UK earthquake: was there an earthquake in Wales? How powerful was it, where was it, was it felt in England
Earthquake was felt in Wales and the tremors reached as far as Birmingham
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Children were left “scared” after a 3.7 magnitude earthquake rocked South Wales overnight.
Residents reported hearing a “big bang” as flats and houses were “shaken” by the tremor. It hit several miles north of the Rhodda Valley at 11.59pm on Friday (24 February).
The British Geological Survey reports that the earthquake had a depth of 3km and a magnitude of 3.7. The epicentre was the market town of Brynmawr in Gwent, north of Cardiff and Newport.
One resident in Wales said: “I was sat watching tv. Suddenly there was a loud bang,my dogs jumped up. I jumped up and there was another bang almost instantly. I ran and called to my husband who was upstairs. I thought he had collapsed and fallen to the floor. He was asleep and didn't feel a thing. My neighbours were out in the street as they all felt it as well.”
Here is all you need to know:
Was there an earthquake in Wales?
The British Geological Survey and the European-Mediterranean Seismological Centre have both recorded the earthquake in South Wales on Friday night. It happened at 11.59pm and the effects could be felt as Saturday (25 February) began.
How powerful was the earthquake?
The quake had a magnitude of 3.7 on the Richter scale, according to the British Geological Survey. It had a depth of 3km.
On the Richter scale it is considered a “minor” earthquake, which is the second lowest level. A quake that registers between 3 and 3.9 on the scale is often felt by people but rarely causes damage, but indoor objects can shake.
A earthquake of a magnitude similar to the one felt in Wales between 24 and 25 February happens around 100,000 per year across the globe. The most powerful earthquakes on the scale, magnitude 9 and above, are only seen once every 10 to 50 years.
The strongest quake recorded in the UK happened on 7 June 1931 in the North Sea and had a magnitude of 6.1 - the epicentre was offshore in the Dogger Bank area. It is considered a “strong” earthquake on the Richter scale.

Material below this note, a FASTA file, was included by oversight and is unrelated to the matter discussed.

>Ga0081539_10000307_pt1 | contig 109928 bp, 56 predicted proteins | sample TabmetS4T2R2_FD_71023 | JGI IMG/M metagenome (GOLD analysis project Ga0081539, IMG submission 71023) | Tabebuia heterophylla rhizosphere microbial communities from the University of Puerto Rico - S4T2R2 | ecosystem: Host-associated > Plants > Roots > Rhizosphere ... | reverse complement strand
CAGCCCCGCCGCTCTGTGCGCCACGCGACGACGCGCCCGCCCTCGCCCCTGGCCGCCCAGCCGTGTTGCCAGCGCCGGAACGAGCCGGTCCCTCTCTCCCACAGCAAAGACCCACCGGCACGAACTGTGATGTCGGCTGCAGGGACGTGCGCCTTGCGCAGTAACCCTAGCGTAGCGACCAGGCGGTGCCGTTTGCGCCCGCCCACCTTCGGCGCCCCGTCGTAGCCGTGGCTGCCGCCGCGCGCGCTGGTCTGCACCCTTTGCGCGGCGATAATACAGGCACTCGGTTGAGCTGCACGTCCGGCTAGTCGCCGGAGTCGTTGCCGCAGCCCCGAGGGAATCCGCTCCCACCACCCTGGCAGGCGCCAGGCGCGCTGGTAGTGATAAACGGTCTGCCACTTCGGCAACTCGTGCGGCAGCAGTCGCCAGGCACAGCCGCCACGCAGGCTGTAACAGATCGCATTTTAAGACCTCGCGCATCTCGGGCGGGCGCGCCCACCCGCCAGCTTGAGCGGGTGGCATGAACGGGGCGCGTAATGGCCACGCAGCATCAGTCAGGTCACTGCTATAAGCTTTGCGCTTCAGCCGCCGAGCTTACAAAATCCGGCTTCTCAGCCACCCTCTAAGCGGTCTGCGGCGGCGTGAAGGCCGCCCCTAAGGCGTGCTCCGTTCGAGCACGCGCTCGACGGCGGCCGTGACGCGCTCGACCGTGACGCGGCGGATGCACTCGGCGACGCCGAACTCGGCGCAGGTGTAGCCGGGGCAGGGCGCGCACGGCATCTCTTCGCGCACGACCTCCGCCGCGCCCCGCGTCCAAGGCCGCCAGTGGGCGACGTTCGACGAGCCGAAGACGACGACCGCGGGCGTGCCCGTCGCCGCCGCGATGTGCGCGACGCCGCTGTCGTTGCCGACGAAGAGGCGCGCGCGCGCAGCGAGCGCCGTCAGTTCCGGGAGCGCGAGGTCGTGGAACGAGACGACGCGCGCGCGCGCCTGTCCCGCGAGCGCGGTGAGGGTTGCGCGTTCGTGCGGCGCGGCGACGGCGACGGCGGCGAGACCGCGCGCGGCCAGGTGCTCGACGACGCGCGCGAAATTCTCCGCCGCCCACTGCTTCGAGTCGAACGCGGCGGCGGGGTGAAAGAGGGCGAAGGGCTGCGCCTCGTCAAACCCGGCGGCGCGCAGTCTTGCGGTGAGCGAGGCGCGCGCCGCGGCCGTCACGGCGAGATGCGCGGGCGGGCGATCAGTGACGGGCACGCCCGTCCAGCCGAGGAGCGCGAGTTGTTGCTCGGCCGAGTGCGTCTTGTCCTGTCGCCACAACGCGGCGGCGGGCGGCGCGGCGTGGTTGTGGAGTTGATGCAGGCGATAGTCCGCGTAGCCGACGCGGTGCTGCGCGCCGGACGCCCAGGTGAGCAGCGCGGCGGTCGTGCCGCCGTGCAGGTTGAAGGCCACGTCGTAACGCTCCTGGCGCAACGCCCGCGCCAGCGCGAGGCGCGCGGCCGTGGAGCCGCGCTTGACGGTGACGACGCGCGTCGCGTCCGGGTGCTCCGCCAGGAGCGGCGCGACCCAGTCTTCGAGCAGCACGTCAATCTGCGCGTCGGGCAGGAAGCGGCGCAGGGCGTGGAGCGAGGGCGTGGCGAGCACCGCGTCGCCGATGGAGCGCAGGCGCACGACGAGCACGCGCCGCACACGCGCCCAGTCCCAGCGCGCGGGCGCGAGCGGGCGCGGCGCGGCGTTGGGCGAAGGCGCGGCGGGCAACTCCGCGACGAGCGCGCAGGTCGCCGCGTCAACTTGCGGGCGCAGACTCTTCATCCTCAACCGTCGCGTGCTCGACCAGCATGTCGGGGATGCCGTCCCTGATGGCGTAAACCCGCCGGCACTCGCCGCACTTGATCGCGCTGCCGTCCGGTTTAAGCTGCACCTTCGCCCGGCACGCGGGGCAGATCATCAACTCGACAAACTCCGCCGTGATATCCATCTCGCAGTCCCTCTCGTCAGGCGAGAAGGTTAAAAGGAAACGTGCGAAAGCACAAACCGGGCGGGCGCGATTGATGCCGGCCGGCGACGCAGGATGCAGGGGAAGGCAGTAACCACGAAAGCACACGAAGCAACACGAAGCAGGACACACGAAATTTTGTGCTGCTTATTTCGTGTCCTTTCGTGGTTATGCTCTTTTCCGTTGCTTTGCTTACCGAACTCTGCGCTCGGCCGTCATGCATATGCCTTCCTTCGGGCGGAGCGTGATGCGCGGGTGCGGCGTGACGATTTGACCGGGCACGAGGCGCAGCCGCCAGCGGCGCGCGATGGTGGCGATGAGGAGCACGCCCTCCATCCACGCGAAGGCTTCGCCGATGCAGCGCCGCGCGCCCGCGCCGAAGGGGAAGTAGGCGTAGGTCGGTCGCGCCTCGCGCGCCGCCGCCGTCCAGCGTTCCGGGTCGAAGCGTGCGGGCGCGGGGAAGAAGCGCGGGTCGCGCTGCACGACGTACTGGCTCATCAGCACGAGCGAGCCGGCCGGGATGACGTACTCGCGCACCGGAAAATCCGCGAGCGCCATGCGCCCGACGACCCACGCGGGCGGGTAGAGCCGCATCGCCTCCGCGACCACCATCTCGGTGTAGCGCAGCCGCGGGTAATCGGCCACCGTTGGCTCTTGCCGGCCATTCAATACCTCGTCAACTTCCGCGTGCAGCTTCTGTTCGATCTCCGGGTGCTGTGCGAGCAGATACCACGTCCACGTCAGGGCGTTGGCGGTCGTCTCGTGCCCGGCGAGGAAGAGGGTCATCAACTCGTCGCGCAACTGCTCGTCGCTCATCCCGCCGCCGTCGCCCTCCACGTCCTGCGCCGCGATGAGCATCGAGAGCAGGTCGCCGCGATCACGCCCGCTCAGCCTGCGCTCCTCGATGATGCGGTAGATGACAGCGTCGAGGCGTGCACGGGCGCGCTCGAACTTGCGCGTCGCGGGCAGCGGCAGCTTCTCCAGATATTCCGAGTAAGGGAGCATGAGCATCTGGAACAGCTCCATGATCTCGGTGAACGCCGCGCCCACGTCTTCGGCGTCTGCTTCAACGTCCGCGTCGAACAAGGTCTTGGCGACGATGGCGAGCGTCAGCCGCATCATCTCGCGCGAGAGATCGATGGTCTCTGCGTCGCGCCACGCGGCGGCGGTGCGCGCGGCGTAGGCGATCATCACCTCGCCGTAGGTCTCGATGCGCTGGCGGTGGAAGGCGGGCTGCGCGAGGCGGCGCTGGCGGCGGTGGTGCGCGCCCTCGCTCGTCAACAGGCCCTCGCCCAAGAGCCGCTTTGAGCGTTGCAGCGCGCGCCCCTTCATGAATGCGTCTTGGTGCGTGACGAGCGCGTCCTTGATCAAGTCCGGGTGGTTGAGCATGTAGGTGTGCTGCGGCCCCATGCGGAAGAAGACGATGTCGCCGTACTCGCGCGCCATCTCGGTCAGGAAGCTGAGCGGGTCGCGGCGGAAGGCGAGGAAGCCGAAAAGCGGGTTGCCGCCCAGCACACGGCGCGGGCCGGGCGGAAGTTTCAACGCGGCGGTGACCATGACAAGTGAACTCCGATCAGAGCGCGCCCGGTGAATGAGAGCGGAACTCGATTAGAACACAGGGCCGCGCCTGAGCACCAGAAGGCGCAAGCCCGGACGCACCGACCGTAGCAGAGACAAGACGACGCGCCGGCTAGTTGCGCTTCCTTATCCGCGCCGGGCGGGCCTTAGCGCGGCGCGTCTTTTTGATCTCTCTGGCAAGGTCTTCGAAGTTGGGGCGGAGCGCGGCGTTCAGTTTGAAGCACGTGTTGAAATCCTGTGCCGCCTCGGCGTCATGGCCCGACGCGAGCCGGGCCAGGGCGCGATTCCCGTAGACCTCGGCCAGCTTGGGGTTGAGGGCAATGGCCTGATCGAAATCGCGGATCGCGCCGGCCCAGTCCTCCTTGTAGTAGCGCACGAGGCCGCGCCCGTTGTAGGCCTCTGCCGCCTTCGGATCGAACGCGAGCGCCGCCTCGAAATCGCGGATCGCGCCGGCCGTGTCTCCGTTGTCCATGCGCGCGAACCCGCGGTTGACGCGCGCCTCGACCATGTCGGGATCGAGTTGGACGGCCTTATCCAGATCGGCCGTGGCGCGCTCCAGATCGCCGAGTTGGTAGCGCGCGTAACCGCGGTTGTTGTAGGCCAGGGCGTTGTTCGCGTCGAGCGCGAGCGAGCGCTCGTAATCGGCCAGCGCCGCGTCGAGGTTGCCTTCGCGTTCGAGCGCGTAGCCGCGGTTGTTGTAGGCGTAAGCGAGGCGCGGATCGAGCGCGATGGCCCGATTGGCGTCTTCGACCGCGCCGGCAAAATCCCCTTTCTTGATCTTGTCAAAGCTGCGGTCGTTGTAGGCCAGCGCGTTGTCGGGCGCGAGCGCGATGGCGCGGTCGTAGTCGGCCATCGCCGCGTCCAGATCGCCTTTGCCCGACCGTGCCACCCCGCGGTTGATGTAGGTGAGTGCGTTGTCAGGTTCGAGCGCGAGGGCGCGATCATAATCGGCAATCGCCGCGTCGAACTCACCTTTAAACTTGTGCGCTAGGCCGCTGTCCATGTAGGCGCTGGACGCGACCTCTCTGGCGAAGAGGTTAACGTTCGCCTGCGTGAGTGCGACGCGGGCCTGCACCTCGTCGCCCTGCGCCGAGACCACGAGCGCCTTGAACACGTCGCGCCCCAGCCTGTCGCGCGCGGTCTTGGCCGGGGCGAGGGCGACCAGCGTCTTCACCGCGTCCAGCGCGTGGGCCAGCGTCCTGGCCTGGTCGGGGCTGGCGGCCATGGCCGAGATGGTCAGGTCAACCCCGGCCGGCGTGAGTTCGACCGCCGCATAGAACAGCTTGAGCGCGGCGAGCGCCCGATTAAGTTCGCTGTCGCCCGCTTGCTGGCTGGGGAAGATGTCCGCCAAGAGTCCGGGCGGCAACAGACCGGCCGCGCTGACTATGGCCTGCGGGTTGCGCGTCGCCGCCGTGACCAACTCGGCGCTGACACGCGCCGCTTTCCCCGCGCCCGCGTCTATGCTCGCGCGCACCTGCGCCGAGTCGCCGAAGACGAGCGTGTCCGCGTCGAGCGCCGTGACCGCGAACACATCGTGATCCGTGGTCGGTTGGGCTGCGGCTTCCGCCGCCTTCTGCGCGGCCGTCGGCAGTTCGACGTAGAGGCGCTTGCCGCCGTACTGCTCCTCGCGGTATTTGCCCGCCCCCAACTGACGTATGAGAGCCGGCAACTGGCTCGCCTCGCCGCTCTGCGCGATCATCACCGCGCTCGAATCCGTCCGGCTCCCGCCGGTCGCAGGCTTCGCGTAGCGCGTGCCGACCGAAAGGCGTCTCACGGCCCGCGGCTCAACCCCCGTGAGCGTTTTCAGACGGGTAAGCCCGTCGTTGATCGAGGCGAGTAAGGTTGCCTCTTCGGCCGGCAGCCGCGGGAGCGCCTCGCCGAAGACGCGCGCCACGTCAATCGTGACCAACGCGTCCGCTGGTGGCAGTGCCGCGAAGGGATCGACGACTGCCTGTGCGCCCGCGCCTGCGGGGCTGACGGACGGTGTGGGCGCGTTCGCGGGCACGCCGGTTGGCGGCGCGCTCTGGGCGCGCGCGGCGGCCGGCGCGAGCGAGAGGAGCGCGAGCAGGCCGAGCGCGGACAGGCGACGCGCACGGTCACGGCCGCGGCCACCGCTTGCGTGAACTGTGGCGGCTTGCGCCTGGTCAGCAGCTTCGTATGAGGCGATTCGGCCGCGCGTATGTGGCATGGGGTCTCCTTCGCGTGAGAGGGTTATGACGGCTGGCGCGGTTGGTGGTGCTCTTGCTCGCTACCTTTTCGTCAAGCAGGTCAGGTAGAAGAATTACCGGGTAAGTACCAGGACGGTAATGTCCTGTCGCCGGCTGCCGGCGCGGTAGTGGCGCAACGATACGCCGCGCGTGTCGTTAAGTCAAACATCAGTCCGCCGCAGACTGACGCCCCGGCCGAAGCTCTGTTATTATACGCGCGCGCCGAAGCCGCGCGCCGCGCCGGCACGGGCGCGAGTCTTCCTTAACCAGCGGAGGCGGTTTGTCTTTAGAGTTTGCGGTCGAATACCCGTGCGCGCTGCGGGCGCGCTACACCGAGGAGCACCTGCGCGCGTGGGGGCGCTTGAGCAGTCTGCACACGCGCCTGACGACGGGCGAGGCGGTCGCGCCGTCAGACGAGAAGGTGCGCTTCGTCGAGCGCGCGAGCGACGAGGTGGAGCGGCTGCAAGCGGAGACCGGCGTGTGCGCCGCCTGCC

Where was the Wales earthquake felt?
The epicentre, according to British Geological Survey, was in Brynmawr, Gwent, a few miles north of the Rhodda Valley. But the quake was felt miles away from the town.
On the European-Mediterranean Seismological Centre’s website, people have reported feeling the tremor in the following areas:
- Tredegar, Blaenau Gwent
- Glynebwy, Blaenau Gwent
- Bargoed, Rhymney Valley
- Rhymney, Caerphilly
- Merthyr Tydfil
- Ebbow Vale, Blaenau Gwent
- Pentrebach, Merthyr Tydfil
- Abercanaid, Merthyr Tydfil
- Brynmawr, Blaenau Gwent
- Deri, Caerphilly
- Llangynidr, Pows
- Blaina, Blaenau Gwent
- Clydach, Swansea
- Aberdare, Cynon Valley
- Mountain Ash, Cynon Valley
- Abertillery, Ebbw Fach
- Hirwaun, Cynon Valley
- Crickhowell, Pows
- Blaenavon, Torfean
- Pengam, Rhymney Valley
- Blackwood, Carephilly
- Hengoed, Rhymney Valley
- Brecon, Pows
- Llwynypia, Rhondda Cynon Taf
- Pontypool, Torfean
- Abergavenny, Monmouthshire
- Crosskeys, Carephilly
- Talgarth, Pows
Was it felt in England?
The earthquake largely effected South Wales, including being felt in the likes of Newport and Wales as well as the surrounding valleys. But according to British Geological Survey, the tremor was also felt in parts of England.
A resident in Hopwood, Worcestershire said: “I was lying in bed and felt the bed shake and my wardrobe mirror was wobbling.” It was also felt by residents in Wolverhampton and Birmingham.